Following the historic tax reform law’s enactment, banks of all sizes continue to increase frontline employee wages, provide employee bonuses, invest in new technology and make additional charitable contributions:
- Regions Financial, headquartered in Birmingham, Ala., said it would raise its minimum wage to $15 per hour by year’s end, affecting 25 percent of its workforce. It said it would increase its capital expenditures by $100 million, or 50 percent, over 2017 levels to enhance the customer experience and contribute $40 million to the company’s charitable foundation to support financial education, job training, economic development and affordable housing.
- Hawaii’s four largest banks — First Hawaiian Bank, Bank of Hawaii, American Savings Bank and Central Pacific Bank — each announced plans to raise their minimum wages to at least $15 per hour and to pay $1,000 or $1,500 bonuses.
- Providence, R.I.-based Citizens Financial Group said it would give $1,000 bonuses to approximately 12,500 employees who make under $150,000 per year. The company is also giving $10 million to its foundation.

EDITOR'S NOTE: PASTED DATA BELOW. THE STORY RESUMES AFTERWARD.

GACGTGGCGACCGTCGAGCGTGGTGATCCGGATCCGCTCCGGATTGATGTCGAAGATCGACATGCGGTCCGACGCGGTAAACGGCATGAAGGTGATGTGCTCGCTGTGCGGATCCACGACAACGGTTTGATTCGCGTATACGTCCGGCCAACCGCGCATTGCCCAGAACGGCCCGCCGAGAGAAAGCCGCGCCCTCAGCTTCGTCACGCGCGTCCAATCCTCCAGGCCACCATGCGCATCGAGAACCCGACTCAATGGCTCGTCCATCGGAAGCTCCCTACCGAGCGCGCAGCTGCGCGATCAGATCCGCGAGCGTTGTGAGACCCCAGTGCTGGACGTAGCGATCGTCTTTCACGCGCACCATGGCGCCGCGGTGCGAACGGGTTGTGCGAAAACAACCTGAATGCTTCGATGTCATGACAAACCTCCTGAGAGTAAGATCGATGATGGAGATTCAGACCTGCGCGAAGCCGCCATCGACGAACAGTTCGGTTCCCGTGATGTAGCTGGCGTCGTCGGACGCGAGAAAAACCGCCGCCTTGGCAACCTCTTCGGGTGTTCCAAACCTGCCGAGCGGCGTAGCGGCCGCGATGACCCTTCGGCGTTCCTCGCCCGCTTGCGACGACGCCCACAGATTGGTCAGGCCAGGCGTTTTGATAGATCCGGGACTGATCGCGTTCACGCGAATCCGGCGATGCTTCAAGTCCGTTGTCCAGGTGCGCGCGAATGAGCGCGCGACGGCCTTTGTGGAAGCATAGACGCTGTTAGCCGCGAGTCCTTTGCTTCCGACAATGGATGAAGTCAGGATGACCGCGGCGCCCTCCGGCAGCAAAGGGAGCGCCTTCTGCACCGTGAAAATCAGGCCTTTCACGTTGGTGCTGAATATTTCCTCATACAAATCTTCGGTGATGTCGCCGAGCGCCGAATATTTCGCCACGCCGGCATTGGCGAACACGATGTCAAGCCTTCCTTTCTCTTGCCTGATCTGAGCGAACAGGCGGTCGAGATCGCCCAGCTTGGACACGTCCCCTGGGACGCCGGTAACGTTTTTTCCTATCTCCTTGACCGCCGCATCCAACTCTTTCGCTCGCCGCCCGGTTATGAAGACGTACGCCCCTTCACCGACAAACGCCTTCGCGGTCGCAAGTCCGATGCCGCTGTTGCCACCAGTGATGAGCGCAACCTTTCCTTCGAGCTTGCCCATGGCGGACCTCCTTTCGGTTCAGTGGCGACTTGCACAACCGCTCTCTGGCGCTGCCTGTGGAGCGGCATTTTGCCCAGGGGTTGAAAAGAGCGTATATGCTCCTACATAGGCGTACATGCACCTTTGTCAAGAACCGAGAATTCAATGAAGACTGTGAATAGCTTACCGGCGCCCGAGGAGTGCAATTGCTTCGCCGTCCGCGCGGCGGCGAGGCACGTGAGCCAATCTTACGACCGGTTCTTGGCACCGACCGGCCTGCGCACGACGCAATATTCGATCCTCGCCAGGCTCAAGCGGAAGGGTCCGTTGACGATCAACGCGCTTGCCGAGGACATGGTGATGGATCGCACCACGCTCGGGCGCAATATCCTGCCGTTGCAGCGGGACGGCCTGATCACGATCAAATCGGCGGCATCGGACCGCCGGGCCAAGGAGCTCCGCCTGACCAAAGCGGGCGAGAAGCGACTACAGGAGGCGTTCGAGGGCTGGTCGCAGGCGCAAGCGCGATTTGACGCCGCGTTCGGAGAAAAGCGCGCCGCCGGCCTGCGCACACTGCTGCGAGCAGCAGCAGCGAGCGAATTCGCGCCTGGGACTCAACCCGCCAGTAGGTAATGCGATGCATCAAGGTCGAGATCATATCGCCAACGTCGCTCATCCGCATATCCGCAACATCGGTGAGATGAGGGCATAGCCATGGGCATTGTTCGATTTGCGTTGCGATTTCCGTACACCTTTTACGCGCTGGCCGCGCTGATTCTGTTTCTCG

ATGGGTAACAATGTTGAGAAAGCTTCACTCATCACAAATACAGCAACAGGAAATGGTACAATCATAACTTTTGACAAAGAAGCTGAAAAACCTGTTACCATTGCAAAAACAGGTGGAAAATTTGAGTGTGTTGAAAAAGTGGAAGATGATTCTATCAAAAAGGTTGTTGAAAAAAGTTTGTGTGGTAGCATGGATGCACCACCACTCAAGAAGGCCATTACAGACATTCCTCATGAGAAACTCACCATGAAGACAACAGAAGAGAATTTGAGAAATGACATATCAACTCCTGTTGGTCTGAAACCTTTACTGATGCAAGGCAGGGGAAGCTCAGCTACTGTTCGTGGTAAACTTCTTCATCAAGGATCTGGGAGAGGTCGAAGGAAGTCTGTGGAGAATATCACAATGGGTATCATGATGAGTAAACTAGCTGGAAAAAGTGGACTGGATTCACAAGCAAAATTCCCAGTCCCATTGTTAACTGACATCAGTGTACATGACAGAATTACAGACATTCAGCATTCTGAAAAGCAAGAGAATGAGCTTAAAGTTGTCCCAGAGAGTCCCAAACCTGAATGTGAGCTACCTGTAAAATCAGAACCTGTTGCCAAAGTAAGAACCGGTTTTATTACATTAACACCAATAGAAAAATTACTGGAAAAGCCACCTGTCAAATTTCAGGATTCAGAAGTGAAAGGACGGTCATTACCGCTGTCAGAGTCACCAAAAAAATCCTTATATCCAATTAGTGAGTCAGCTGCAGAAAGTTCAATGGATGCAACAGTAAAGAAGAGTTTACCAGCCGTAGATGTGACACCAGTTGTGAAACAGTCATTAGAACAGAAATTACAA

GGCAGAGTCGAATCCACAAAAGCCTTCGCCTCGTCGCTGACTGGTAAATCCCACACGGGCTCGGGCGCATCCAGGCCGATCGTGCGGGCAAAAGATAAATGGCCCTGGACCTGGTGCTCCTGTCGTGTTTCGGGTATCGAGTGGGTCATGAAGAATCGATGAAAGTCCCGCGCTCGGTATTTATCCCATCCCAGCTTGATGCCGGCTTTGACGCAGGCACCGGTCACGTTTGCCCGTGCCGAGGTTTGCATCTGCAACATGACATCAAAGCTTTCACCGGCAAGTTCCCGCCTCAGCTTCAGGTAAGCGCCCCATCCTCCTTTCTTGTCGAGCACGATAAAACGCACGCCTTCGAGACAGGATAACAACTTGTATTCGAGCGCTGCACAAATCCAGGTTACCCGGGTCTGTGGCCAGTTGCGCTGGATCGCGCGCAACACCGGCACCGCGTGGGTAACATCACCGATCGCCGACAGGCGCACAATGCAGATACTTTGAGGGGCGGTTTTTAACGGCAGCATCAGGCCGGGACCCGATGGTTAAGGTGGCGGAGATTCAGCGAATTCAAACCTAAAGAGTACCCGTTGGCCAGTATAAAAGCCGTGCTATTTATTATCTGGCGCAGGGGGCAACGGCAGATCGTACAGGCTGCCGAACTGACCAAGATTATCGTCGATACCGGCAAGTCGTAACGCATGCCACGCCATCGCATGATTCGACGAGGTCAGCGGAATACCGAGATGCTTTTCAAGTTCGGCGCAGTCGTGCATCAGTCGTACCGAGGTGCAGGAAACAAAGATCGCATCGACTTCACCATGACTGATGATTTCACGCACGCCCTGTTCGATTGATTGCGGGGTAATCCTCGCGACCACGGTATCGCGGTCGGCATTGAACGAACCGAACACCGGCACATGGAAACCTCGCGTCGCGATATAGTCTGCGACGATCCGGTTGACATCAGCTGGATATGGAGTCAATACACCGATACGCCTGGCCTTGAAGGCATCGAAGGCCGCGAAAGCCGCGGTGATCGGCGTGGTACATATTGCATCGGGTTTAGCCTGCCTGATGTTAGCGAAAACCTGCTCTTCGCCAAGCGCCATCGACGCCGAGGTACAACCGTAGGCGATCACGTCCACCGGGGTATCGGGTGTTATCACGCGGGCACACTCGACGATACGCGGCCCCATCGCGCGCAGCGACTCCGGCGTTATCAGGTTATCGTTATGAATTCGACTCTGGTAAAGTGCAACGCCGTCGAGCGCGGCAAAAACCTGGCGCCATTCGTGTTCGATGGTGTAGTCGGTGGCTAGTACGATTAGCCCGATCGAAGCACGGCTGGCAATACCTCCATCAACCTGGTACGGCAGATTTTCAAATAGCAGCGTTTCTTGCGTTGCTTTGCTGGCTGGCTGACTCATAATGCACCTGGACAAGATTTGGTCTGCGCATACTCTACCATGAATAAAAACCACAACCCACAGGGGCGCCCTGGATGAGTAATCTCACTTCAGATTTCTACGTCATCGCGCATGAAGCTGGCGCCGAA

- Salt Lake City-based Zions Bancorporation said it would increase wages for more than 40 percent of its approximately 10,000 employees and provide $1,000 bonuses to nearly 80 percent of them. The company is contributing $12 million to its charitable foundation, which makes educational and human services grants in its markets.
- First Horizon National Corp., based in Memphis, Tenn., paid a one-time $1,000 bonus for employees who do not otherwise qualify for the bank’s bonus plan.
- Kansas City, Mo.-based Commerce Bancshares said it would pay $1,000 bonuses to non-bonus-eligible full-time employees and $250 to part-time employees. About three-quarters of its workforce is eligible. In 2017, the company contributed $32 million to its charitable foundation, including a $25 million gift in the fourth quarter when the tax bill was signed.
- Summit State Bank, Santa Rosa, Calif., will pay $2,000 bonuses to its non-executive employees.
- HarborOne Bank in Brockton, Mass., said it will raise its minimum wage to $15 per hour, effective in February, and pay $500 bonuses to more than 600 employees.
- Community Trust Bancorp, Pikeville, Ky., will pay a $1,000 bonus to non-executive full-time employees and $500 to part-time employees.
To help the public and policymakers see the real-world effects of tax reform on bank employees, customers and local communities, the American Bankers Association has launched a site documenting banks’ post-tax reform efforts.